The study is the most extensive and sensitive planetary census of its kind. Astronomers used the W.M. Keck Observatory in Hawaii for five years to search 166 sun-like stars near our solar system for planets of various sizes, ranging from three to 1,000 times the mass of Earth.

All of the planets in the study orbit close to their stars. The results show more small planets than large ones, indicating small planets are more prevalent in our Milky Way galaxy.

“We studied planets of many masses — like counting boulders, rocks and pebbles in a canyon — and found more rocks than boulders, and more pebbles than rocks. Our ground-based technology can’t see the grains of sand, the Earth-size planets, but we can estimate their numbers,” said Andrew Howard of the University of California, Berkeley, lead author of the study. “Earth-size planets in our galaxy are like grains of sand sprinkled on a beach — they are everywhere,” Howard said.

The study is in the Oct. 29 issue of the journal Science.”

See also the University of California press release. These findings would appear to confirm the preliminary findings from the Kepler space telescope as well, in that smaller rocky worlds are more common than larger gas giants, which bodes well in the search for life.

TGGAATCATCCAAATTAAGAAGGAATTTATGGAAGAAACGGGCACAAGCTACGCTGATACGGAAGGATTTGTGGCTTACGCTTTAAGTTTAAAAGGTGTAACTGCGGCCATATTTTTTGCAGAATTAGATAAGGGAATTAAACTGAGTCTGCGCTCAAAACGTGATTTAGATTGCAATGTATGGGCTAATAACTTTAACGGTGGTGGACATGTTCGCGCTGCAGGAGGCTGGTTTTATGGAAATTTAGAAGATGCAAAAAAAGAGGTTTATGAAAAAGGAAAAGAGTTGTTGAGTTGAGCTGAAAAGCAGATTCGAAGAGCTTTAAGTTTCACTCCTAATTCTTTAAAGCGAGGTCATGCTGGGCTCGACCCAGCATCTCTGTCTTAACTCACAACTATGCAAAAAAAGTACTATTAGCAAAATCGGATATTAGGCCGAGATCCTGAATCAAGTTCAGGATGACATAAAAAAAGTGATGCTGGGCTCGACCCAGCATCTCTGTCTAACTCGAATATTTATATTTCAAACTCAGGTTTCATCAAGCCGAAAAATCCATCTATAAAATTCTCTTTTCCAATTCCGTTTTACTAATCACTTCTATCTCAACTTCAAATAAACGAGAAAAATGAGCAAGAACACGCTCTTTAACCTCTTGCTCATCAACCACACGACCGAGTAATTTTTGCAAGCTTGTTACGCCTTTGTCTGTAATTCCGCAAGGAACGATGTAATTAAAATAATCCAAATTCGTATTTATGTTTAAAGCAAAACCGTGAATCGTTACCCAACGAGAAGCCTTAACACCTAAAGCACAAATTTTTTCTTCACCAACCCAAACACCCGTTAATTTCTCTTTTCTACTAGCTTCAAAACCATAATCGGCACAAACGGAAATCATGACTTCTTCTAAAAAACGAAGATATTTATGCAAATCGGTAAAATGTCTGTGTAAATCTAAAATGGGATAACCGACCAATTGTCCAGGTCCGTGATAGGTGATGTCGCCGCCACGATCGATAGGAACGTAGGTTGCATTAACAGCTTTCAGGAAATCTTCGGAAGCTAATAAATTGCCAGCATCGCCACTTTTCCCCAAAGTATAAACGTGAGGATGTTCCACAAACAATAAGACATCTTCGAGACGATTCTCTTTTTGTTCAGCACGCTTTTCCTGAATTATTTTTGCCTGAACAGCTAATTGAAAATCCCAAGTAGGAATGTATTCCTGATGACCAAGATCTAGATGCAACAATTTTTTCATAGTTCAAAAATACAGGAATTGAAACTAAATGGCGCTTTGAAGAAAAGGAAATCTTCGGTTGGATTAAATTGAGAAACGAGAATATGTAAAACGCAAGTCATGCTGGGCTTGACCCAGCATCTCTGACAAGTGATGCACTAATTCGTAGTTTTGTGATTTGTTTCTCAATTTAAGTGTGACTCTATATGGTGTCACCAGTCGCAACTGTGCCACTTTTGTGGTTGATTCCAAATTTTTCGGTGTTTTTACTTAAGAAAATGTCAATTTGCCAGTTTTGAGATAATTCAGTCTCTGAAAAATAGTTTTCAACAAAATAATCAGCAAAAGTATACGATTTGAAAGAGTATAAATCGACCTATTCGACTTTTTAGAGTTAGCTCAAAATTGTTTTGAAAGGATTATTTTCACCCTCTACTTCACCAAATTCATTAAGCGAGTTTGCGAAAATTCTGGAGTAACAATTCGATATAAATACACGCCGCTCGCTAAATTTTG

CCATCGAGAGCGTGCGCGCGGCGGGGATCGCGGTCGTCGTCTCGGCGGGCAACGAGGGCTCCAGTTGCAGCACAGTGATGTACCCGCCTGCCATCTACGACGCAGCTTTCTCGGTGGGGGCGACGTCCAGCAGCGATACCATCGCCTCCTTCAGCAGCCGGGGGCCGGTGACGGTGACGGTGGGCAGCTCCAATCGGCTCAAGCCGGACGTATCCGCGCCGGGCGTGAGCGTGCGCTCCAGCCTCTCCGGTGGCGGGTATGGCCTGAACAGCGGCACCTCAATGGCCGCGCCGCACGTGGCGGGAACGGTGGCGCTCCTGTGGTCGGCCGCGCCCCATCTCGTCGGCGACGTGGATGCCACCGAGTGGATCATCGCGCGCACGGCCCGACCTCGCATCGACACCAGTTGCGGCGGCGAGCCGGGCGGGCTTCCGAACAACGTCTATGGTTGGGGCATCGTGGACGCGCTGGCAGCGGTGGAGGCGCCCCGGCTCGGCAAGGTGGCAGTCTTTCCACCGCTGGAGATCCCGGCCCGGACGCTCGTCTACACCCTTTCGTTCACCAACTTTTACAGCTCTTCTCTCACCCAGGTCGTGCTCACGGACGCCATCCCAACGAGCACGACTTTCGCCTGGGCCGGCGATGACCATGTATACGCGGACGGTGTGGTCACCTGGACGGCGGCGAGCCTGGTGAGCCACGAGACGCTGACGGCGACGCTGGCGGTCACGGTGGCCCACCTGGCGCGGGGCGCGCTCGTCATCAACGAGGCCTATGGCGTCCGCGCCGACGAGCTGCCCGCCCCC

Weird warm spot on an exoplanet

As more exoplanets are found on virtually a weekly basis, it is becoming apparent how diverse they are, sometimes with peculiar characteristics not seen before. Such is the case with the large “hot Jupiter” planet upsilon Andromedae b, which orbits very close to its star and so is searingly hot on the side facing the star (it keeps the same side toward the star, as the moon does as it orbits the Earth). Well, not quite. For some reason, the “hot spot” with the highest temperature is about 80 degrees away, almost on the other side of the planet.

Credit: NASA/JPL/Caltech

The observations were made using the Spitzer Space Telescope, and astronomers don’t have an explanation yet, but theories include supersonic winds and star-planet magnetic interactions.